Chinese President Xi Jinping delivers a speech during the opening session of China's 19th Party Congress at the Great Hall of the People in Beijing, Wednesday, Oct. 18, 2017.
Chinese President Xi Jinping delivers a speech during the opening session of China's 19th Party Congress at the Great Hall of the People in Beijing, Wednesday, Oct. 18, 2017.

“What he’s [Xi] trying to say, apart from being rhetoric using some apparently new concept, it’s old wine in the new bottle,” said Kit Chan of China Human Rights Lawyers Concerned Group.

“The problem is, first, there’s never any concrete solid substance in whatever the leaders in China [have] portrayed like the socialist rule of law, the Chinese characteristics socialism or anything like that. So, it’s vague and you don’t really know what the content is. And that could then be easily manipulated and subject to the individuals’ interpretation,” the Hong Kong-based spokeswoman told VOA.

She said that without an effective check and balance mechanism, any meaningful political reform led by China’s one-party rule will be impossible.

On Wednesday, Xi called upon the party “to develop socialistic consultation-based democracy, facilitate a sound democratic system and diverse forms of democracy as well as to widen the path of democratization so that people can be empowered – a concept to be fully implemented throughout the nation and in the society.”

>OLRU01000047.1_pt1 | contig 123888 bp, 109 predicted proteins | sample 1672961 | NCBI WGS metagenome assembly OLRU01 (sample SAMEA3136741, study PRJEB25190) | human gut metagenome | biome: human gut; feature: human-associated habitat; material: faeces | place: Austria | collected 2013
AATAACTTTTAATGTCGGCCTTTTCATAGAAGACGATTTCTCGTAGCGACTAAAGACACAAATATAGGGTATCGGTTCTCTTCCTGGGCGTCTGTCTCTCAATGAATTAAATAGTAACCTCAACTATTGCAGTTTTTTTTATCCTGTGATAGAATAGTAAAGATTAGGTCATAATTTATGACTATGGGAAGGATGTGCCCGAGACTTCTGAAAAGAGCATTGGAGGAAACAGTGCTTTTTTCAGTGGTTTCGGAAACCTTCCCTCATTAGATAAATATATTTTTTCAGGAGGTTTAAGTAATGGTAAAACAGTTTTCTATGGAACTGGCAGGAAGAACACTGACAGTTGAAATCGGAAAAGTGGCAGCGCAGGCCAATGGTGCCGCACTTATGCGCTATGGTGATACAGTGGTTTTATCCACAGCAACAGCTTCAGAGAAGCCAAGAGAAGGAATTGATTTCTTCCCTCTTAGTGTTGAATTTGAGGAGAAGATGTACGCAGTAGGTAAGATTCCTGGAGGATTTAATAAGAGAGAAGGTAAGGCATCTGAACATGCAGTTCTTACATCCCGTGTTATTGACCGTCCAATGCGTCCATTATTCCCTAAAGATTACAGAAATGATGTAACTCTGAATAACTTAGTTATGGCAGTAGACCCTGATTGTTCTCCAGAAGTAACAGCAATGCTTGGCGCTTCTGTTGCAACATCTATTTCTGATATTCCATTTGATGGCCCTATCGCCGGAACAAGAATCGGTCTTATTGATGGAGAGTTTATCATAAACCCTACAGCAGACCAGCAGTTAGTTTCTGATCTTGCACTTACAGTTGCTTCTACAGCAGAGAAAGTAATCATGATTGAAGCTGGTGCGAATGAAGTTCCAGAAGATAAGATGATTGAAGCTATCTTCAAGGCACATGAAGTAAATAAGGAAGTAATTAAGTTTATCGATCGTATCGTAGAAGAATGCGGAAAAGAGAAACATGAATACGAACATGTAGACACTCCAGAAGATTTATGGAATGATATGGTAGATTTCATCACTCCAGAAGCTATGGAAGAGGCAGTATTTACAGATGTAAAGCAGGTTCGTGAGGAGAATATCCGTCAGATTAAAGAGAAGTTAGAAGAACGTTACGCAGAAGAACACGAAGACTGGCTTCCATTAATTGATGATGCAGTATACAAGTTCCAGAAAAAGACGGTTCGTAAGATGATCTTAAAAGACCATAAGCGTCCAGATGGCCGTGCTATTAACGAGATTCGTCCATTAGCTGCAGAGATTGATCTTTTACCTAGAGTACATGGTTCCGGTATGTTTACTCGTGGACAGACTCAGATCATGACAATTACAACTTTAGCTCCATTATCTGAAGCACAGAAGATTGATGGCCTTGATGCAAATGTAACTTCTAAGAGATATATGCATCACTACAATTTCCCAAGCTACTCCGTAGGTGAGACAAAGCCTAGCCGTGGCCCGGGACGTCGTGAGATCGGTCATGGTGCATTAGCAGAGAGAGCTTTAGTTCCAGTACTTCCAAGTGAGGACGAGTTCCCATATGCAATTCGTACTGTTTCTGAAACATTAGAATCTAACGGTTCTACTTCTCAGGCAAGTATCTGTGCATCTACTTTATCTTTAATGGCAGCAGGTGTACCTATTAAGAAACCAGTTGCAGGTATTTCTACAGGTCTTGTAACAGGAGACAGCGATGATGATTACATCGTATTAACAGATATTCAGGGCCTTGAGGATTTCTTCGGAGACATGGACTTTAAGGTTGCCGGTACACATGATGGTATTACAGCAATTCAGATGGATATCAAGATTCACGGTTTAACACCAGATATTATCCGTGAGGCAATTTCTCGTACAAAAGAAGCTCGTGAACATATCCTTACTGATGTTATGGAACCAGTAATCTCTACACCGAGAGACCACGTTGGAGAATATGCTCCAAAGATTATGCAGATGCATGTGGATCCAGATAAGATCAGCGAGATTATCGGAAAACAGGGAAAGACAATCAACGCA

Abuse of power

Chan said the treatment of Zhejiang-based lawyer Li Boguang was another slap in Xi’s face while the top leader was painting a rosy picture about the Chinese Dream.

Li on Wednesday was allegedly beaten by a group of men with suspected links to the local government, who threatened to cut off his hands and feet after the lawyer filed a legal action against corrupt officials on behalf of his clients who lost their lands, Chan said, citing her group's confidential sources.

The rights activist questioned to what extent Xi’s policies can be applied to address the abuse of power by local governments and to ensure the rule of law. She said China has used the phrase "rule of law" to institutionalize and justify rights infringements.

Lawyer Ran Tong cited the case of his client Zi Su as another example of Communist Party intolerance toward dissidents.

Little tolerance for dissidents